“The more you press the pedal, the more heat you have. I am going to fuse these two strips of mild steel without using any additional filler material. This is known as autogenous welding,” he says. Following the demonstration, Young changes to using ac power from the power source to demonstrate aluminium welding. “We also have to change the tungsten electrode to a zirconiated one and, when I start to weld, you will hear a change in the frequency of the machine due to the ac power being applied,” he says, adding that the positive half cycle of ac current helps to break up the oxide layer on the surface of the aluminium, which would prevent proper puddle fluidity and weld fusion if not removed.“The TIG/GMAW process is very versatile and can be used to weld a large variety of materials in different settings. On the negative side, as the flow rate is low a slight draft will blow away the shielding gas, and highly skilled welders are needed to get good results. The welding equipment itself is quite expensive and the process is relatively slow compared to other processes. “But for use indoors or in well protected environments where we can close the doors and windows, and where high-quality welds are required, this process is ideal. “We at Air Products South Africa and our subsidiary Unique Welding are proud of the quality of our products and services. We are welding specialists in South Africa, and if you have any technical queries with regards to the TIG/GMAW welding process, the shielding gases we offer, or the equipment and consumables available from Unique Welding, please contact me directly at Air Products South Africa or through one of our distributorships nationwide,”Young concludes. 

Thermomax PRO-TIG 200A AC/DC TIG Welding Inverter 

Describing the requirements of the tungsten electrodes needed for TIG/GTAW, he says that the standard electrode for welding mild steel is a 1.2% thoriated tungsten with a red tip while for aluminium or copper in ac current mode, a zirconium impregnated tungsten electrode  with a white tip is preferred. Turning attention back to the shielding gas requirements, he says the gas flow rate required depends on the size of the ceramic shroud being used on the torch. “The shrouds have little numbers on them. The one I am welding with is a number six and it needs a shielding gas flow rate of between 6.0 and 9.0 nine l/min for ideal shielding,” he notes. Why such low flow? “To protect the weld from atmospheric contamination it is very important to have laminar flow of the shielding gas. If we raise the flow too high, to say 15 l/min, we run the risk of turbulence and vortexes developing, which will suck air into the gas stream and cause porosity. On the other hands, a flow rate that is too low might cause the shielding gas to be blown away by a slight breeze, which would also cause contamination of the weld,” he explains, demonstrating how to connect a regulator and flowmeter onto a 200 bar argon gas cylinder, before carefully opening the gas valve, while checking that the connection and the piping are sealing properly. “I am using a Thermomax PRO-TIG 200A AC/DC TIG Welding Inverter, which is a versatile machine that can accommodate aluminium and copper as well as mild and stainless steels. Currently it is set for stainless steel or mild steel welding using electrode negative direct current. “I am using a thoriated electrode with a sharp point and will join two pieces of steel strip along their edges,” he adds. The welding arc is ignited using a high frequency (HF) start function and the machine has foot control so the welder can regulate the arc current and heat.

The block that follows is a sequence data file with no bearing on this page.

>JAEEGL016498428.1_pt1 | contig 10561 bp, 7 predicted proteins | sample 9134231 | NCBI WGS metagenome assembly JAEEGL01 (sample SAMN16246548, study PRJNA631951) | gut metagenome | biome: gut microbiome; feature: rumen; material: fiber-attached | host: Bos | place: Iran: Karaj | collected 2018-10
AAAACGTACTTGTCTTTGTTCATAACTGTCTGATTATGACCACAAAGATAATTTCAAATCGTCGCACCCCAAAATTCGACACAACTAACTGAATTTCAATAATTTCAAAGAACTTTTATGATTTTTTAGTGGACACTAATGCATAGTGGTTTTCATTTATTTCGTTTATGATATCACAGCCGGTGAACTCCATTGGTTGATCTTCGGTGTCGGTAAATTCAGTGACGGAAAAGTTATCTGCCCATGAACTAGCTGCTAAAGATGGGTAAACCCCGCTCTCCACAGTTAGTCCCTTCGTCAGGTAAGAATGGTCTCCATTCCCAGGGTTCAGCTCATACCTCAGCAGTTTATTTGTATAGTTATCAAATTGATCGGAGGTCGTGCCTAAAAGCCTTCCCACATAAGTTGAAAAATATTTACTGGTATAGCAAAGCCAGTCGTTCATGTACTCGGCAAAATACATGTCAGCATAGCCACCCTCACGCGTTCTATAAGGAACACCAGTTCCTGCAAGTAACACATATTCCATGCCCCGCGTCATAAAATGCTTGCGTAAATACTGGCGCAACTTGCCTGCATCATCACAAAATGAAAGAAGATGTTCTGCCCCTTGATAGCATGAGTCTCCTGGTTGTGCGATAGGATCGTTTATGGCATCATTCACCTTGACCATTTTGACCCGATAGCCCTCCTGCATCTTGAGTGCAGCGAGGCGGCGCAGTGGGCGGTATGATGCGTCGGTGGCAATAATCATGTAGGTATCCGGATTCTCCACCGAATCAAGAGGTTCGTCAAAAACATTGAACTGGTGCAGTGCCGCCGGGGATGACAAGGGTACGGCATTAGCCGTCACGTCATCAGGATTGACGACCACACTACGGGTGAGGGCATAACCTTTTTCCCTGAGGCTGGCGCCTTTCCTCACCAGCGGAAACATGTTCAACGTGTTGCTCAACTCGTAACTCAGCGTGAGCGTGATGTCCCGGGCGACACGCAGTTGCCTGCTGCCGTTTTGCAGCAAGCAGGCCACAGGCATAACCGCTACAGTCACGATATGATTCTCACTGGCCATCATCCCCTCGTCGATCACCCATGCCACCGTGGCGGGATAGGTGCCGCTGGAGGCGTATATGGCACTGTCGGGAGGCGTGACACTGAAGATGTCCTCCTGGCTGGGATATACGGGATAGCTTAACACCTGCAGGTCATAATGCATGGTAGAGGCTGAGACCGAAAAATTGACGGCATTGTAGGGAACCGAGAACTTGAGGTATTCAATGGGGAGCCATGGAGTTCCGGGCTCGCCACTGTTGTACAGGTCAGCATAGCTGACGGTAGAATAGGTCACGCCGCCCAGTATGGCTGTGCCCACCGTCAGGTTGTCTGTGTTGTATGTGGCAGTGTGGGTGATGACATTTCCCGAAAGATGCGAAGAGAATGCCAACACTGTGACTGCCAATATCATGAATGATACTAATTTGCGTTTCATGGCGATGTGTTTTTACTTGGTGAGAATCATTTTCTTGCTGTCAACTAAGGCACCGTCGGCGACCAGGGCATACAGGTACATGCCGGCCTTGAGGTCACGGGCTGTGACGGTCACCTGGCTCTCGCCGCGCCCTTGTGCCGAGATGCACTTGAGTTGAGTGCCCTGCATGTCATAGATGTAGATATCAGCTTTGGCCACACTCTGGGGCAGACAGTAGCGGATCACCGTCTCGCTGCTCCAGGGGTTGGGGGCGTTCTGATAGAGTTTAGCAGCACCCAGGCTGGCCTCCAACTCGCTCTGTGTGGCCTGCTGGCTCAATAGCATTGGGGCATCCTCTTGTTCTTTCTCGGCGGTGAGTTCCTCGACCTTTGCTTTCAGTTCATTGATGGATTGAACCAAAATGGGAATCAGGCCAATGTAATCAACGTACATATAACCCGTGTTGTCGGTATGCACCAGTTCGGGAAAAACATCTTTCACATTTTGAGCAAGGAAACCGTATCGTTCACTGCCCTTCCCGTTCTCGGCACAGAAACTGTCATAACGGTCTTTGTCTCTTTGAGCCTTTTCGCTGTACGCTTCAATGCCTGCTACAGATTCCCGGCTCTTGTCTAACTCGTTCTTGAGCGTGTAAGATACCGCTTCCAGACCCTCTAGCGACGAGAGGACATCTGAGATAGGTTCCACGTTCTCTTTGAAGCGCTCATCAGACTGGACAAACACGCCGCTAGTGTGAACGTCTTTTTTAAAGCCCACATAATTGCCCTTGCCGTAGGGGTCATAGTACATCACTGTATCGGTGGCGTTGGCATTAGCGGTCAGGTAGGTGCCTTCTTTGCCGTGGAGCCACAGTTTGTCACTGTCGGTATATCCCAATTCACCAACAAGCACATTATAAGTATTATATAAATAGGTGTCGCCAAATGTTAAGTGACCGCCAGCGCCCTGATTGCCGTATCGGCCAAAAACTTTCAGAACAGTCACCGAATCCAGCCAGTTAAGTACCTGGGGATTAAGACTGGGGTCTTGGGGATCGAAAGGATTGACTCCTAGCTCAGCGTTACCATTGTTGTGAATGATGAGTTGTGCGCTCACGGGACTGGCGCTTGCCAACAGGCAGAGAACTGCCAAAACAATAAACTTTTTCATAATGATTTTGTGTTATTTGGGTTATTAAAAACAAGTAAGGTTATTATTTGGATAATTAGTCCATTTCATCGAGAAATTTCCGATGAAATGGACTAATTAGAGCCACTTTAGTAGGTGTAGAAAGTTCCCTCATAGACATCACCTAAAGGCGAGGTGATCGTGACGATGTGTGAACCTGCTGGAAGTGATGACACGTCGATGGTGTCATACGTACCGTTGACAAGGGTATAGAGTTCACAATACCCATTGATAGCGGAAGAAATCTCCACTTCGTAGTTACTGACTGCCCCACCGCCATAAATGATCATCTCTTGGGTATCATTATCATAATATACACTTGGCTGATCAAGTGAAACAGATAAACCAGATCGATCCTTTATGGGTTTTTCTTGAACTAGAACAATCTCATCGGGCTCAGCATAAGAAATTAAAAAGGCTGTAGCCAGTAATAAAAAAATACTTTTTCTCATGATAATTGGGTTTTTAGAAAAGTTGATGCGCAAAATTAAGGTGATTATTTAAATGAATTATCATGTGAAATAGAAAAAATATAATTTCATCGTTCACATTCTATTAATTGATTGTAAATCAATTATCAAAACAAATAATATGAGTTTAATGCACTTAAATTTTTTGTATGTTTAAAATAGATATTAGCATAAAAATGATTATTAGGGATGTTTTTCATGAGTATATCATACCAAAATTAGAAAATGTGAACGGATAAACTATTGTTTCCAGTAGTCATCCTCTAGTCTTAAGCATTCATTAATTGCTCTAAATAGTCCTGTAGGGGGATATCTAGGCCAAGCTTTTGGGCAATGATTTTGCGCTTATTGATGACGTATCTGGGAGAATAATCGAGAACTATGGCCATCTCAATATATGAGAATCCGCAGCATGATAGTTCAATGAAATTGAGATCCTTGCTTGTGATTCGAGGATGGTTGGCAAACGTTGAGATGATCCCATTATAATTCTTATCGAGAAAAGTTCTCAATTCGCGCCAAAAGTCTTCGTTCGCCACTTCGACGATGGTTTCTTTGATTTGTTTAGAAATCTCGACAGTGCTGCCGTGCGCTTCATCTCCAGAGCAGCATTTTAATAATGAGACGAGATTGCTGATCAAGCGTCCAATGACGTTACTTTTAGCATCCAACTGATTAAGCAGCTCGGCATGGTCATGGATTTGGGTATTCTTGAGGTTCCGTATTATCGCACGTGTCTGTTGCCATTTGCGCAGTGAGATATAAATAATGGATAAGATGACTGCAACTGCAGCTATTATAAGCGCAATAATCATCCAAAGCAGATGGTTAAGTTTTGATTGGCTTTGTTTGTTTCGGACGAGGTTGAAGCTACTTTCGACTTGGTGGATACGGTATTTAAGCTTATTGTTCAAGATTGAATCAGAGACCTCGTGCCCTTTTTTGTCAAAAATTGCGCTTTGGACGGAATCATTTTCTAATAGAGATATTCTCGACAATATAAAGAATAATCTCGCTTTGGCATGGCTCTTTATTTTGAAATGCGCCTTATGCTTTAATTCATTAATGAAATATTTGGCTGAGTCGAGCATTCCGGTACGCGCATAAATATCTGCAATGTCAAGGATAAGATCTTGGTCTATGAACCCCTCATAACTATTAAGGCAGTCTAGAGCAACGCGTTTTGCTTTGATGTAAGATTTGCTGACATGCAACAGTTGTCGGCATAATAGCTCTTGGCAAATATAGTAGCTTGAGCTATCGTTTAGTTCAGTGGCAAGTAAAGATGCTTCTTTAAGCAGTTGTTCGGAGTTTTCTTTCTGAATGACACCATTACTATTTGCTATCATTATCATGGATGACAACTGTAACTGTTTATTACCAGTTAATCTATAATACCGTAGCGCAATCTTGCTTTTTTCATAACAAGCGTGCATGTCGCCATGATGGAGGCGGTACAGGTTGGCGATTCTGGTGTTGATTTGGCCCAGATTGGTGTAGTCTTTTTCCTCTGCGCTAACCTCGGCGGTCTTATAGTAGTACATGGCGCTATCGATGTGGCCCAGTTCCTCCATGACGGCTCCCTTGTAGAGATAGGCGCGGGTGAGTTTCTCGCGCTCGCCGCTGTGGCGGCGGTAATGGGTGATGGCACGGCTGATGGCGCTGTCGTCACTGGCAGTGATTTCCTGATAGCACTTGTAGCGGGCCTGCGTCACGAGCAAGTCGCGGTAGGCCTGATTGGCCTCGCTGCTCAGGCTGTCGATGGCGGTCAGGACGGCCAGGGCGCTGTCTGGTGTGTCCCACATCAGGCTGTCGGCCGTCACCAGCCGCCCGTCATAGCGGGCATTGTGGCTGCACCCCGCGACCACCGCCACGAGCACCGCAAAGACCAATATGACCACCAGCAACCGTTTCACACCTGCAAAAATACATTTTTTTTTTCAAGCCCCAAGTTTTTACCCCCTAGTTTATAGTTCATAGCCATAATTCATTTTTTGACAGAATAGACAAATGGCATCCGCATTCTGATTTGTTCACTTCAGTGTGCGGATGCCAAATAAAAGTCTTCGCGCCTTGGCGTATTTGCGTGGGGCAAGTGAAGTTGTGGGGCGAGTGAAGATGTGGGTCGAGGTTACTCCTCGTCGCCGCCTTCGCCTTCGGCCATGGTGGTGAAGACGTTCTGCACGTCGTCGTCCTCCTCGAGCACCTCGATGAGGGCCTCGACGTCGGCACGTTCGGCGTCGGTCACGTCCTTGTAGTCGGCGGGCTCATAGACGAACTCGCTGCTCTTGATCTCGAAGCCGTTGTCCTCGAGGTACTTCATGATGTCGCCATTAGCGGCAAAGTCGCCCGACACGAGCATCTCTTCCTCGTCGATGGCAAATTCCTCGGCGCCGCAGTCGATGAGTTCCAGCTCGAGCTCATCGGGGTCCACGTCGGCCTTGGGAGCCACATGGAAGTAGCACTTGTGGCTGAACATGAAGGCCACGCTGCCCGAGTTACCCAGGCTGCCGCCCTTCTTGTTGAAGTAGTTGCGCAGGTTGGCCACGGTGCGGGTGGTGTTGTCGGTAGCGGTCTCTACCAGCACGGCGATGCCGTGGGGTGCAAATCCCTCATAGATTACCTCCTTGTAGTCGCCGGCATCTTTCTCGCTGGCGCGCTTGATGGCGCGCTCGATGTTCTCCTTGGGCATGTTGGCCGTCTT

The TIG/GMAW process is very versatile and can be used to weld a large variety of materials in different settings.